So some of my rhubarb is just starting to show signs of life. A vivid yellow-green-red bud is starting to burst from the old brown husk. I'm planning to force some of the crop. Is now the right moment to start?

Do I have to wait for it to reach a certain size? Or could I have (should I have) placed my forcing jar (or whatever) over the dormant plant back in mid-winter?

2 Answers 2


As you're in the UK, the timings olantigh mentions are more or less accurate - my info on rhubarb forcing says to cover the plants in December or January, then harvest as the stalks get large enough. I'm not a 'real' rhubarb grower, preferring to let mine grow perfectly naturally, but the info also suggests that the best time to topdress with well rotted manure is in May, which is certainly about the time I do mine. It also says that, if you force a plant one year, it must be let grow naturally the following year.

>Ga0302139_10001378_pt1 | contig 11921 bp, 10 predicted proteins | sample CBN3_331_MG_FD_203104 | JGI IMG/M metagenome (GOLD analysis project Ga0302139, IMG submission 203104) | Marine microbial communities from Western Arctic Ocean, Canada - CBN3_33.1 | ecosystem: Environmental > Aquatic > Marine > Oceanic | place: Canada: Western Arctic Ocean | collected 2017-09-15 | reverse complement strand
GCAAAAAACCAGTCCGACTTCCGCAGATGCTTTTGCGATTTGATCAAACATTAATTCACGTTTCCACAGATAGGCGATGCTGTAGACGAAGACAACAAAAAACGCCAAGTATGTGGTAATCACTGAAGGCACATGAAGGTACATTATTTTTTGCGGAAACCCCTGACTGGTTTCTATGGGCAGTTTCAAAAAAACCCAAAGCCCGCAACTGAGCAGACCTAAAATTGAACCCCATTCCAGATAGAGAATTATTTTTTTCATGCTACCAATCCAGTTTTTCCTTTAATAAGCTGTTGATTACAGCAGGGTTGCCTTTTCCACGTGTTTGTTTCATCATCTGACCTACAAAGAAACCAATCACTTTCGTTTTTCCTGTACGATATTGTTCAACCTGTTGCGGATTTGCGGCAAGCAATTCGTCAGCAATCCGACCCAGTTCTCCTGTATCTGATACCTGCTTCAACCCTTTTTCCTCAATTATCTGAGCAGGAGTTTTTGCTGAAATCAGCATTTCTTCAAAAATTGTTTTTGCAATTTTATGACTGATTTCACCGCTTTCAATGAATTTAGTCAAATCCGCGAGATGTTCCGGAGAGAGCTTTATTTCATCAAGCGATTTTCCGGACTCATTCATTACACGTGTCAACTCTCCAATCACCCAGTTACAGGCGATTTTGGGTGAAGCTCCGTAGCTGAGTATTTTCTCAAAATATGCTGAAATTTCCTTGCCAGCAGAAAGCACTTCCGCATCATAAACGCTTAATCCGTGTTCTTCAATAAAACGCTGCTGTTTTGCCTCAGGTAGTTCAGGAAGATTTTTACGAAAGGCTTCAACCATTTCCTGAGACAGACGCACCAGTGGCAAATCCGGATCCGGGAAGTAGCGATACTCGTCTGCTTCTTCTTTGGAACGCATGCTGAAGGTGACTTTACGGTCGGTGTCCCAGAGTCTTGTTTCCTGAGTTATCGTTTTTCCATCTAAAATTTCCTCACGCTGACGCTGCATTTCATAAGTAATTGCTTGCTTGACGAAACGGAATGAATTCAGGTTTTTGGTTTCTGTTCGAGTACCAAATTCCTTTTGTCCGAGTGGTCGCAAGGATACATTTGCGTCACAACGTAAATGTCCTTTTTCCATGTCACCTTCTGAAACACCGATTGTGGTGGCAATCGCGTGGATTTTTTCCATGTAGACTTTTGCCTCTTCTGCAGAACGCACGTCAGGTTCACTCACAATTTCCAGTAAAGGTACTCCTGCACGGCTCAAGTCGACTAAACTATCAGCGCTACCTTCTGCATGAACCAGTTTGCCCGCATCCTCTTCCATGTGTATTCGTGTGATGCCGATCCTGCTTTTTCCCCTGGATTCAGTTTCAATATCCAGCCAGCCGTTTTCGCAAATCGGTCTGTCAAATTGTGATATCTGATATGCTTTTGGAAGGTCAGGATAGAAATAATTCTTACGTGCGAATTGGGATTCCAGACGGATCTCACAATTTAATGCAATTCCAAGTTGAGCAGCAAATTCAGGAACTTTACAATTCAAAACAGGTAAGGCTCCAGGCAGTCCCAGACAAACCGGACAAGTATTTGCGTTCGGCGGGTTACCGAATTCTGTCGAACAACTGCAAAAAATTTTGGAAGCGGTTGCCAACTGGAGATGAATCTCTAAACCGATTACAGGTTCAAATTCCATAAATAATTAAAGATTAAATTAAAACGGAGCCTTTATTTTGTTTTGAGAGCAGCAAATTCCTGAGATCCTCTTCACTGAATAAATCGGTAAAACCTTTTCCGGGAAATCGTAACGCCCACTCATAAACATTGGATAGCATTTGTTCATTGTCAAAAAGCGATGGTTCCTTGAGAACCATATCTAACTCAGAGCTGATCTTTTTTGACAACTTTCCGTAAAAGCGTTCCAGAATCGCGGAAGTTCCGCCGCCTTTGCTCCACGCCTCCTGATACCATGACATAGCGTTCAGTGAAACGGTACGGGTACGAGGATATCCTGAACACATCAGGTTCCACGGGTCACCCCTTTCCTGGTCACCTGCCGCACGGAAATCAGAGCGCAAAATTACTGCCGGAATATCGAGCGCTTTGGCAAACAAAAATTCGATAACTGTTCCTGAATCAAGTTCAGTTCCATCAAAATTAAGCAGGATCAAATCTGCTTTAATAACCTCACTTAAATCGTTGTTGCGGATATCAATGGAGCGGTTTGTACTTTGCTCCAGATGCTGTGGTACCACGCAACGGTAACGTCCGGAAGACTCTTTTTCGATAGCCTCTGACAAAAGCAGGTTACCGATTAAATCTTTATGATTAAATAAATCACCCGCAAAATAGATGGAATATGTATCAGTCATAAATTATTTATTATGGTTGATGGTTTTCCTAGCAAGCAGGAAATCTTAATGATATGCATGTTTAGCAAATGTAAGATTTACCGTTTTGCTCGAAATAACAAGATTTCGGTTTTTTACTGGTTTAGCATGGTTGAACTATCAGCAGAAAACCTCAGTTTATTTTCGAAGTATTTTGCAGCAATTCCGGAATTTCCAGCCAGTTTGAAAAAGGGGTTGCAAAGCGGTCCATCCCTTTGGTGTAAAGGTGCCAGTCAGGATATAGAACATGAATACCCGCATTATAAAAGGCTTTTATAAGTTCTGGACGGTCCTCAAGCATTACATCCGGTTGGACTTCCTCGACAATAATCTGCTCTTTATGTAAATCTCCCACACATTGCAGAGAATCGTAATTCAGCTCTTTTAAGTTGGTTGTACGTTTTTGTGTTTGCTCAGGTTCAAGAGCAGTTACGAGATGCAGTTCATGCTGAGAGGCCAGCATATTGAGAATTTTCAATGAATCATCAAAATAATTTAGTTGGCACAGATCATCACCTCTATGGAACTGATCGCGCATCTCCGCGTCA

So, in answer to your question, yes, you are too late to force this year, sorry!


It depends where one lives but I do it in December and leave it on the plant until May. Overfeed them with plenty of manure, but don't let it touch the new growth -- keep it a finger's width away from them as this will and can burn them. When they are a size you want them, then harvest them but leave all the leaves on during the summer to recharge the root for next year. It's a good idea to have several roots to expand the season and not overtax the one plant in your garden.

The professionals in the north of England's "Rhubarb Triangle" recharge their plants every year outside in the fields with tonnes of manure so they are literally force fed. In October they dig up the plants and place them in a very large dark shed on layered shelves with a constant temperature. The stems then grow rapidly in the dark.

A completely useless fact: rhubarb is officially the fastest growing plant in the world and one can actually hear it growing!

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